Concerns: Outsourced Manufacturing for New Products

Concerns: Outsourced Manufacturing for New Products
Proficient Sourcing recommends potential suppliers to buyers interested in improving their supply chains.  On occasion we have been contacted to help source the manufacture of some or all of a new product.
This starts a chain of events where problems lurk at every turn.  Most of the new products fail; very few result in home runs.  Yet, the possibility exists to attract the job shop willing to take a chance.  There are some in our network, available for both metal and plastic needs.
There are suppliers who look forward to these opportunities, obviously with appropriate scrutiny.  We are certain most buyers do not enjoy such supplier searches, as it will probably consume lots of time and effort just to get started, let alone manage the ongoing project.
This is a very difficult circumstance for both sides.  The prospective supplier knows that in many cases there will be initial design changes, alterations in volume and ship dates for rollout, ultimate quantity foreseen by when, and all manner of potential changes to whatever the circumstances are for the initial relationship investigation.
And all that means revenue is on the distant horizon if at all.
Of interest, we have experienced some concern about the role of Proficient Sourcing in these matters.  Our role is to gather sufficient information to determine appropriate candidates, who we then contact to determine interest.  Over these conversations we will arrange for some compensation from the shop for those where we are not already in some agreement.
Once the shop or shops approve the “opportunity” they are connected to the buyer and assume the primary communication role.  We strongly believe buyers want to deal directly with the supplier rather than some middleman.  The shop also needs detailed technical information, so our role is to stay connected for problem solving, but out of the main conversations.  At the appropriate time the shop will quote the work; we are not involved in their pricing determination at all.  But we retain contact with both sides throughout the relationship as a helper wherever needed.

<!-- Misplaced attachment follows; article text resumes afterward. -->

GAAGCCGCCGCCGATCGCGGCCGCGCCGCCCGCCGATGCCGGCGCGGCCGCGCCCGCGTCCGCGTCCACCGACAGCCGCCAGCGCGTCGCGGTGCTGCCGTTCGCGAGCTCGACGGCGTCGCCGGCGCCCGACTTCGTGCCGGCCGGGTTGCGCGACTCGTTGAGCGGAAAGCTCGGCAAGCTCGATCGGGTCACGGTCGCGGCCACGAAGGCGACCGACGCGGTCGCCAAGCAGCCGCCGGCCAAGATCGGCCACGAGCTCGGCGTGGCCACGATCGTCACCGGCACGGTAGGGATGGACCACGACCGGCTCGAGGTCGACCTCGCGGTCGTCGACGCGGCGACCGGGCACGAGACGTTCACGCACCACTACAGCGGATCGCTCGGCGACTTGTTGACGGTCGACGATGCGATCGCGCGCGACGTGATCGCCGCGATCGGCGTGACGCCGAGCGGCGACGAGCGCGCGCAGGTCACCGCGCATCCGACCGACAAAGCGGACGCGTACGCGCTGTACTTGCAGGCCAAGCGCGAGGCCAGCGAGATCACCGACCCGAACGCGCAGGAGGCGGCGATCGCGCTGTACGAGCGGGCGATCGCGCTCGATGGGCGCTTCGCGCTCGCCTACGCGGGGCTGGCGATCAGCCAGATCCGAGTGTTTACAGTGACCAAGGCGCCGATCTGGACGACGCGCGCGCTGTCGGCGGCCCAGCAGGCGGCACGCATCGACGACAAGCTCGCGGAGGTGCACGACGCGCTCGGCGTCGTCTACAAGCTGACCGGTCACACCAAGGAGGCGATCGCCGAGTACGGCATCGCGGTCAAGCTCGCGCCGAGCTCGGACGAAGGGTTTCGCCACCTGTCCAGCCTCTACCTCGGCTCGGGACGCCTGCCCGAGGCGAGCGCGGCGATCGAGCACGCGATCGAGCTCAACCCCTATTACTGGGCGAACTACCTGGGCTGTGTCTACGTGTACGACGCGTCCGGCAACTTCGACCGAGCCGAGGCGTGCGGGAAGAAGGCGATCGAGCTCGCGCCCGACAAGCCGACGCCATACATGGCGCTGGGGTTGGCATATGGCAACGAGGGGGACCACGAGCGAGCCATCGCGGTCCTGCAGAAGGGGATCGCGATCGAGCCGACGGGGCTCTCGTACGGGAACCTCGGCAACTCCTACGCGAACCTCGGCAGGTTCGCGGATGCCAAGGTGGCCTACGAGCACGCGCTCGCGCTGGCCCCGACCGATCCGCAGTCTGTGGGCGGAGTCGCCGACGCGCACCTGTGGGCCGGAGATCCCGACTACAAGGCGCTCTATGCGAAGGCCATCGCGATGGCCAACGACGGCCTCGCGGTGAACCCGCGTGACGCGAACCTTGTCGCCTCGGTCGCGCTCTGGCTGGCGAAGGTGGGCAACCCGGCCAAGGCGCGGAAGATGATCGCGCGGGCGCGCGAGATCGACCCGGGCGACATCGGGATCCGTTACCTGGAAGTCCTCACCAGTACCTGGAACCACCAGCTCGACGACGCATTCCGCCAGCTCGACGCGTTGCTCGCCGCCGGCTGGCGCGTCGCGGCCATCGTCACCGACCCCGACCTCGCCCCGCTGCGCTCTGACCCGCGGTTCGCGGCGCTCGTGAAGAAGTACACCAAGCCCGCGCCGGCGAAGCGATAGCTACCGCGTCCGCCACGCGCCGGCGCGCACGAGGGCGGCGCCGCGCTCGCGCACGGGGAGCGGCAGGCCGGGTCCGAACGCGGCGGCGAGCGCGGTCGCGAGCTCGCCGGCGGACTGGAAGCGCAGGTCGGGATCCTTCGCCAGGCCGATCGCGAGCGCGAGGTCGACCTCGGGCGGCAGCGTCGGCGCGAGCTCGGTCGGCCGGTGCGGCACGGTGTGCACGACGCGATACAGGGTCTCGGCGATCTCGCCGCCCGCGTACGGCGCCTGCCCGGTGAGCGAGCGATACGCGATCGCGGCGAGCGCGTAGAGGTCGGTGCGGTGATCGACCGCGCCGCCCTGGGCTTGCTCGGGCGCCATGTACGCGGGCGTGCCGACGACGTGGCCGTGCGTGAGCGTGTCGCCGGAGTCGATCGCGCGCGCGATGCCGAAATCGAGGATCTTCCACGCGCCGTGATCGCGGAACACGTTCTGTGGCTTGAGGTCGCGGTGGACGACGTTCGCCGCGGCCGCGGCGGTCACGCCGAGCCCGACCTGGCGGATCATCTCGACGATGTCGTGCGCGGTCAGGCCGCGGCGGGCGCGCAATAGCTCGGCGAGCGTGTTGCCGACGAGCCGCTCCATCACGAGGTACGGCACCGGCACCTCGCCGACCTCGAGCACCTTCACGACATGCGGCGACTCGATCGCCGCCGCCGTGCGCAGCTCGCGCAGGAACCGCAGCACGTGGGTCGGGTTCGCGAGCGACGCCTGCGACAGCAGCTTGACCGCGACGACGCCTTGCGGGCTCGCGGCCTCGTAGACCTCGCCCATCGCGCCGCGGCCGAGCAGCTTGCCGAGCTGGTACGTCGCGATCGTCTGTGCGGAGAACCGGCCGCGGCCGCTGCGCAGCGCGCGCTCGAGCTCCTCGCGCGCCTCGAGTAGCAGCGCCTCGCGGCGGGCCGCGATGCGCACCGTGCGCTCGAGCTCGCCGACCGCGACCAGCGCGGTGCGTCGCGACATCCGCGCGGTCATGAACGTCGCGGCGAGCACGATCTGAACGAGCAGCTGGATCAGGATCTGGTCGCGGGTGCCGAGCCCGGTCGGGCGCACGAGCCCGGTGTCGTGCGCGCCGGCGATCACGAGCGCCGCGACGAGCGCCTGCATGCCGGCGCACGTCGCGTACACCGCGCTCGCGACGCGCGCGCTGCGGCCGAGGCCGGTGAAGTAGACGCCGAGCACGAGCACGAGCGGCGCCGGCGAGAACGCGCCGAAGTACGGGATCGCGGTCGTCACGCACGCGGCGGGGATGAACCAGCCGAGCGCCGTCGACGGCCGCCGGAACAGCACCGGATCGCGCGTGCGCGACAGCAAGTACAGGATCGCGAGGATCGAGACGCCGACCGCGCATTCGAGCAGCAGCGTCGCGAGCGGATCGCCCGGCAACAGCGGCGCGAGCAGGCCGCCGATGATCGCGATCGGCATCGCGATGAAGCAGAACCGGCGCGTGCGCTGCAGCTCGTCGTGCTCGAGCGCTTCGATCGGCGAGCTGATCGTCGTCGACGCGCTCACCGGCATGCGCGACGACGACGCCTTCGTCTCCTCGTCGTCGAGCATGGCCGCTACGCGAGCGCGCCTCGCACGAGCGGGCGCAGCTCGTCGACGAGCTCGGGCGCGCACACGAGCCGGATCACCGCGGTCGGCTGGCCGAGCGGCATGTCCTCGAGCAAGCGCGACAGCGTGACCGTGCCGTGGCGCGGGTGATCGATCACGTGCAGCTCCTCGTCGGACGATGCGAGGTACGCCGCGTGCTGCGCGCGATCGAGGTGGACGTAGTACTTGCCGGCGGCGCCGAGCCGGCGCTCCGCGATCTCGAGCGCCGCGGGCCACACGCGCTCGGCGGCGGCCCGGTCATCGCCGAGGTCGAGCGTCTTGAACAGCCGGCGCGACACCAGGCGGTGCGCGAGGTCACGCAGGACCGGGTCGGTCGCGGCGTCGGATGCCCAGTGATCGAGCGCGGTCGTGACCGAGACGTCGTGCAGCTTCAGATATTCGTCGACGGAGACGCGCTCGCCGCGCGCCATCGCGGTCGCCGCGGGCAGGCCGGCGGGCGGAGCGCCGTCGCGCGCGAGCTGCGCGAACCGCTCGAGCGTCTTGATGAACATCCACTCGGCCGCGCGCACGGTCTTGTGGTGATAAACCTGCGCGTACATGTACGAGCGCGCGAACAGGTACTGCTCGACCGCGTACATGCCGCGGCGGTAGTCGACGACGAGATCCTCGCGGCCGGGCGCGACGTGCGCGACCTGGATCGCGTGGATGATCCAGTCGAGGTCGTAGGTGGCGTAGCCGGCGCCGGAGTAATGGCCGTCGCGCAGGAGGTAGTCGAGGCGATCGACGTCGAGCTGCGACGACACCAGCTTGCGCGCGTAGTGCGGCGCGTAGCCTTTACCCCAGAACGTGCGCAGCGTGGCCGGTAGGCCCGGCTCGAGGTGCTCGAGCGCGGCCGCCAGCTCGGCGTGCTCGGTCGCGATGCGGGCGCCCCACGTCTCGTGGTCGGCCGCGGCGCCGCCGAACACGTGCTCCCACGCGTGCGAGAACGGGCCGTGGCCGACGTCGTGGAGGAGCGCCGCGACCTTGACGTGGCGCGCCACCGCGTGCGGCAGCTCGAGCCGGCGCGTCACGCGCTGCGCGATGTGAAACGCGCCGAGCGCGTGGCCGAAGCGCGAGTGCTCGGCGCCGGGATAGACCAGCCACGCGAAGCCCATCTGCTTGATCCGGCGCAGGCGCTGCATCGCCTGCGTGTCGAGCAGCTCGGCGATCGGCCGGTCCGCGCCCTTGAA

The potential supplier probably knows suppliers will have concerns about startup situations, and so what does the buyer expect the supplier candidate to do?  The supplier needs to protect against the investment of time and effort for changing requirements, not to mention the obvious likelihood of failure or disappointing results at any point.
If you are a buyer in this situation, we strongly recommend you and the supplier candidates thoroughly discuss start up experiences on both sides.  The buyer should be very confident there will be a smooth communication link with the supplier, because it will be needed often to discuss the changing circumstances almost certain to exist.
In any case, be very certain you, the buyer, have confidence in the supplier’s ability to achieve needed quantities (high and low), tolerances, and quality desired.  Get adequate evidence of this beforehand.  If you satisfy these things, your startup is likely to proceed without limitations from that supplier.
Whenever possible we strongly recommend the buyer, or buying entity’s representative, visit the prospective supplier.  There are a great many things an observant visitor can learn from such a visit.  Above all, the visitor and shop will get a very good feel for whether or not the relationship will work.
We have some experience helping buyers find suppliers for a new product startups.  So far the suppliers we have sourced have worked out well in time.  But if there is one consistent thing in the initial discussions it is optimism that this new product will be a big winner.  Needless to say, this has not been justified in all cases.  You can expect some skepticism on the part of potential suppliers, so be prepared deal with it.

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